In the heart of Upper Styria, following the course of the River Enns, lies one of Austria’s most important monasteries: the Benedictine Abbey of Admont. It is the oldest surviving monastery in Styria and has shaped and enriched the region through its eventful history.

Like Pichlarn Castle, it has existed since the 11th century and has developed over time into a special place of power. As the spiritual, cultural and economic center of Upper Styria, its importance extends far beyond the borders of the province.

An eventful millennium

Admont Abbey was founded in 1074 and was closely linked to Salzburg in its early days. It was founded by Archbishop Gebhard of Salzburg. It was settled by monks from St. Peter’s Abbey in the city of Salzburg.

In 1120, a nunnery was added to the Benedictine monastery, but this was dissolved during the Reformation. In 1644, a grammar school was founded, which still exists today.

In the 17. and In the 18th century, extensive reconstruction work was carried out in the Baroque style. This work culminated in the construction of the beautiful baroque library hall in the 1770s.

In 1865, a major fire destroyed large parts of the monastery complex, but completely spared the library hall. Reconstruction of the monastery in the neo-Gothic style began immediately.

The baroque monastery library

The library hall is a masterpiece of Baroque architecture. Its dimensions (70 m high, 14 m wide and up to 12 m high) make it the largest monastic library hall in the world. It was built by the Viennese architect Josef Hueber, who modeled the building on the State Hall of the National Library in Vienna.

The seven domes of the library hall are decorated with frescoes by the painter Bartolomeo Altomonte. The themes depicted in the frescoes show the connection between religion, the arts and the sciences.

Numerous special features make the library hall of Admont Abbey stand out from others of the 18th century. 48 windows ensure that the room is flooded with light, the brightness of which is enhanced by the white bookshelves decorated with gold.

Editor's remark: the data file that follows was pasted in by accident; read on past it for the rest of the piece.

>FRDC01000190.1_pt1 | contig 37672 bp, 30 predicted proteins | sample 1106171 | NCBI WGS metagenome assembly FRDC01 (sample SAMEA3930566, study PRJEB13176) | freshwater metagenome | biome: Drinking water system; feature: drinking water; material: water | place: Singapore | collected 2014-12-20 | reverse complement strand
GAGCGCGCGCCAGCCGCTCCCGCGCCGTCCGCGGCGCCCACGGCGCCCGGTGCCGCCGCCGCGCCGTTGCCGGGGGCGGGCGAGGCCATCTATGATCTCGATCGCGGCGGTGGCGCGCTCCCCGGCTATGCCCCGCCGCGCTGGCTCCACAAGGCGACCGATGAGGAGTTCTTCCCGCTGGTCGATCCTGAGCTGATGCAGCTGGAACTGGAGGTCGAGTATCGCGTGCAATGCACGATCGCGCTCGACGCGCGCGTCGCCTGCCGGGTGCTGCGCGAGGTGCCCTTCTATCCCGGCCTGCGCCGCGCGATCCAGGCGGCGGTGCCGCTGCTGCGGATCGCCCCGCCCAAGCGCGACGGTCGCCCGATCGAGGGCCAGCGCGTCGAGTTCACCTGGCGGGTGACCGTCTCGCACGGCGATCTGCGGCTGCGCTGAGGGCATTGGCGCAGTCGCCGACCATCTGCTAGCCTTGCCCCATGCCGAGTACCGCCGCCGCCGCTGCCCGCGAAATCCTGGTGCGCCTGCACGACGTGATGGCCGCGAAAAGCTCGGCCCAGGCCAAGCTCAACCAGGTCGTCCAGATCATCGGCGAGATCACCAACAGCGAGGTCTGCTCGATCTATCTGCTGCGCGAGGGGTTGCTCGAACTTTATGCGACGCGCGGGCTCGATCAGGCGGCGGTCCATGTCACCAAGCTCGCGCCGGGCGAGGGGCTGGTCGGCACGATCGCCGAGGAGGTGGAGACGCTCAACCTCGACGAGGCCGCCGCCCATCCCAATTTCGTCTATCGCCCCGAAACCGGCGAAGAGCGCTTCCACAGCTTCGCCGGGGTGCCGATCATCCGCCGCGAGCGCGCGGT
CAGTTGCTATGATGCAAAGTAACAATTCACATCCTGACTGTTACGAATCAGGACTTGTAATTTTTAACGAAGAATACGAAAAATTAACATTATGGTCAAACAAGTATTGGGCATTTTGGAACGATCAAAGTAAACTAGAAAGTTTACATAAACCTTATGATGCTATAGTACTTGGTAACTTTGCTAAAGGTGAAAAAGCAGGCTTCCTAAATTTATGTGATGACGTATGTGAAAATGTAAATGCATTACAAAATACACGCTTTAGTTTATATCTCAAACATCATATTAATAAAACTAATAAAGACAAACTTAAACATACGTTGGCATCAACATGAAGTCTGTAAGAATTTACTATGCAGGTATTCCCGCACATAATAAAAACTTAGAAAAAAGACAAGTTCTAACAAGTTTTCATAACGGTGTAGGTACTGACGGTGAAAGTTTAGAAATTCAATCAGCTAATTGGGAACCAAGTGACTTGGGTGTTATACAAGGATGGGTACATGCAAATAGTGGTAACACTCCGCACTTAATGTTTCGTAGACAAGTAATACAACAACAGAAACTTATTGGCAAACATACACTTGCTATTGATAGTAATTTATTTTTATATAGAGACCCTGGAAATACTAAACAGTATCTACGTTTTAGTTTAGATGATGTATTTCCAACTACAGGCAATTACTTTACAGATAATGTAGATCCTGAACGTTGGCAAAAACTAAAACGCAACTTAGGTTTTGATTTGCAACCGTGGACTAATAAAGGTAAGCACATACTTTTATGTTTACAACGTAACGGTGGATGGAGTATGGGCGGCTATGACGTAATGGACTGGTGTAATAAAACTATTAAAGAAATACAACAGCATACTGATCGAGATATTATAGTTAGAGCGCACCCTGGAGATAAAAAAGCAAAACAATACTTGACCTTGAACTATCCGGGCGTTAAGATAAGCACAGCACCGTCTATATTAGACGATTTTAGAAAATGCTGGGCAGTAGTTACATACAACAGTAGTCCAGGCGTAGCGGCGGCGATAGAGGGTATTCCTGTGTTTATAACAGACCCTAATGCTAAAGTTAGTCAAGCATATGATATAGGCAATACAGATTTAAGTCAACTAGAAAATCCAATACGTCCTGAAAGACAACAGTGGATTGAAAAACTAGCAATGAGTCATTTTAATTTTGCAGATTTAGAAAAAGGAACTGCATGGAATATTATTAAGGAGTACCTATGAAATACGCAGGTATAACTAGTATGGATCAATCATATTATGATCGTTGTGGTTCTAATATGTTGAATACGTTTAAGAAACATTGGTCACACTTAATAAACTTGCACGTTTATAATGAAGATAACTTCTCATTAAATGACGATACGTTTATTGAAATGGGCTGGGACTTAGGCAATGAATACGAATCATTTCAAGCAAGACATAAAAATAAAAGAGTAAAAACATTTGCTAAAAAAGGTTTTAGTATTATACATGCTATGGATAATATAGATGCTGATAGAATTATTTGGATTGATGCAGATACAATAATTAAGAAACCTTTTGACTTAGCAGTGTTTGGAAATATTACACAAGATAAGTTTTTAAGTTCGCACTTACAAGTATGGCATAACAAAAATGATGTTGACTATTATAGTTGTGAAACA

The library of Admont Abbey contains around 200,000 volumes and 1400 manuscripts from the 8th century onwards. From the 12th century, the monastery had its own scriptorium (writing school) from which excellent manuscripts were produced.

A great variety

In 2003, Admont Abbey opened a large museum. It contains an extensive natural science collection and a valuable Gothic art collection as well as contemporary art and special exhibitions.

The abbey church is also worth a visit. Completely destroyed in the fire of 1865, it was rebuilt on the Romanesque and Gothic foundations and consecrated in 1869. This makes it one of the first large neo-Gothic sacred buildings in Austria.

The outdoor facilities are also not to be missed. A herb garden, a panoramic staircase with a viewing platform and a literary trail can be visited. The literature trail is part of a Styrian project that deals with eight valuable medieval texts at various locations.

What else you should know

The monastery is expected to open its doors to visitors this year on April 25, 2021. From then on, the museums and the library can be visited again daily from 10.00 to 17.00.

Admont Abbey offers numerous offers especially for families, guided tours and more. The entrance fee to the museums and the library is € 12.50 per adult. Twice a day, at 11.00 and 14.00, there is a free guided tour of the library.

From the
IMLAUER Hotel Schloss Pichlarn
you need about 35-40 minutes by car to reach Admont Abbey. Alternatively, you can plan your journey by bike along the Enns cycle path. You will need to allow approx. 2 hours per trip (37 km each).